There are several types of baking stones to choose from. Some people find the round pizza stones extremely limiting, preferring the 14- by 16-inch rectangular stones. The stones are made of sturdy, thick, heat-proof ceramic and should be preheated in a 500°F oven for one hour in order to be hot enough to cook the pizza on. Pizza cooked directly on hot stones takes the least time (5 to 10 minutes) of all methods to bake.

If you plan to bake deep-dish pizzas you should invest in deep-dish pans made of heavy-gauge black steel, as they retain more heat than those of shiny aluminum, and result in a crispier crust.

Pizza Peel

This long-handled instrument with a flat, paddle-shaped foot is used by professional pizza bakers to transport the pizza to and from the baking surface. Wooden peels are best. Select a peel that will easily fit inside your oven and has a broad end only slightly larger than the size of the pizzas you plan to make.

To cut the pizza once it is baked, select a rolling wheel cutterwith a sturdy handle and protective blade guards. If the pie is thin, start from the center of the pie and cut outward into the thicker edges of the crust. For thick pies, wait about five minutes or so before cutting.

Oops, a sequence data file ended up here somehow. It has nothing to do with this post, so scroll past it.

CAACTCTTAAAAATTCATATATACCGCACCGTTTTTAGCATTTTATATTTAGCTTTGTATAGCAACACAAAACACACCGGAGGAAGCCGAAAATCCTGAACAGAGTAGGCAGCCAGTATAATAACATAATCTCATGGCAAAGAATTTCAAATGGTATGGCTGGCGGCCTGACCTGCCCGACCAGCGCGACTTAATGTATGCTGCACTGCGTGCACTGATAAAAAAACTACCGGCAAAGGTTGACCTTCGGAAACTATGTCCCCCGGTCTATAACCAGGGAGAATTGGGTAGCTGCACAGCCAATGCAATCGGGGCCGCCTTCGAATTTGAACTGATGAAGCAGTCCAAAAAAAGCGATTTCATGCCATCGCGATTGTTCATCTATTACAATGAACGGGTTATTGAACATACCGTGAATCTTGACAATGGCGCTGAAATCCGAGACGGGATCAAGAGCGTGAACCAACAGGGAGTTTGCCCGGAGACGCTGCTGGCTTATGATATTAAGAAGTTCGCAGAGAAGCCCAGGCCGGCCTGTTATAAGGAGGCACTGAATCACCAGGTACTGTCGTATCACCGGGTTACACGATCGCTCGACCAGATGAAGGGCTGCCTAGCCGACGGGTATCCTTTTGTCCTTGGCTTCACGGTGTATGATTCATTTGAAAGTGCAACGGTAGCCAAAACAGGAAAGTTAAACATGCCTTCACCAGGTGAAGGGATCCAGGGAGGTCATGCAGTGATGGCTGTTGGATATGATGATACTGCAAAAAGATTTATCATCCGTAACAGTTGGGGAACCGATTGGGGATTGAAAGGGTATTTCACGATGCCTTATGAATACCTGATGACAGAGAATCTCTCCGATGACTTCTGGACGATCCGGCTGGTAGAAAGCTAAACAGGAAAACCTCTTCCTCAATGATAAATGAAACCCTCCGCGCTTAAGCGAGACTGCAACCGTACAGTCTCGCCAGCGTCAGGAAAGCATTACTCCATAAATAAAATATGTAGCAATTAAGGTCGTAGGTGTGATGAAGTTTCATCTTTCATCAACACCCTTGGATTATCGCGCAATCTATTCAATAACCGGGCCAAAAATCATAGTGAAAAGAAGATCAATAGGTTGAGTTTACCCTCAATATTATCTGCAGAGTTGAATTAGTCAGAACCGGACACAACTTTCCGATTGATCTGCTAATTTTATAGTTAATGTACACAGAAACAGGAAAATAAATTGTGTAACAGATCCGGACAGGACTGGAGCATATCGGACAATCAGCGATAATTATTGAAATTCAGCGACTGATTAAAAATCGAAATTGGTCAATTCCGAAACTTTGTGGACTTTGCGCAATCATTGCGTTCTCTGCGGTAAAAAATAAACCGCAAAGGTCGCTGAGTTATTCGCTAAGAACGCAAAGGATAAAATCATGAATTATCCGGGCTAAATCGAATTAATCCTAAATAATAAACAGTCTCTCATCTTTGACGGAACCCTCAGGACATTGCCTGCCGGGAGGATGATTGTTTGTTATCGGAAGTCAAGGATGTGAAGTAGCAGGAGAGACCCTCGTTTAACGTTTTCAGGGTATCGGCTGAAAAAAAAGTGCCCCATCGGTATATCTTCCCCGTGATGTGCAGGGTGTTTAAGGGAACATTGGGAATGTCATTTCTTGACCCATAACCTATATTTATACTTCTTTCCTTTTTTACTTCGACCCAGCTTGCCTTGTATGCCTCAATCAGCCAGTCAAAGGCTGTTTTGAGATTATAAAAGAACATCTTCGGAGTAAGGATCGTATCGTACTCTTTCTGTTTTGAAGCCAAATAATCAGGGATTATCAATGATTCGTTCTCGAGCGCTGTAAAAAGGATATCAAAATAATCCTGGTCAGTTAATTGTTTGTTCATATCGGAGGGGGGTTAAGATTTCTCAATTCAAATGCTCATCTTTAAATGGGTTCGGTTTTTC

1. Preheat the pizza stone in a 500°F oven for 1 hour.

2. Flour the pizza peel, carefully lay the stretched pizza dough over it and assemble the pizza as quickly as possible. Don't leave the filled pie on the peel for long, as it tends to form moisture beneath the dough and causes the pie to stick. Put a layer of cheese over the dough before adding the sauce; the cheese seals the crust and prevents it from getting soggy which is often the case when the sauce is in direct contact with the dough. Don't pile too many toppings on the pie or you will never get it off the peel.

3. Give the peel a jerk to make sure the pie is not sticking.

4. Slide the peel all the way into the oven. Holding it right over the pizza stone, give it a short forward jerk, to start the pie sliding, and quickly pull the peel straight back in one sweep. The pie should come to rest on the pizza stone.

5. To remove the pie from the oven, lift one edge with a spatula and slide the peel beneath it. Transfer the pizza to a cutting board, let cool slightly, cut into wedges and serve hot.

Originally Published by WWWiz Magazine

Monday, October 25, 2010

Tarla Teaches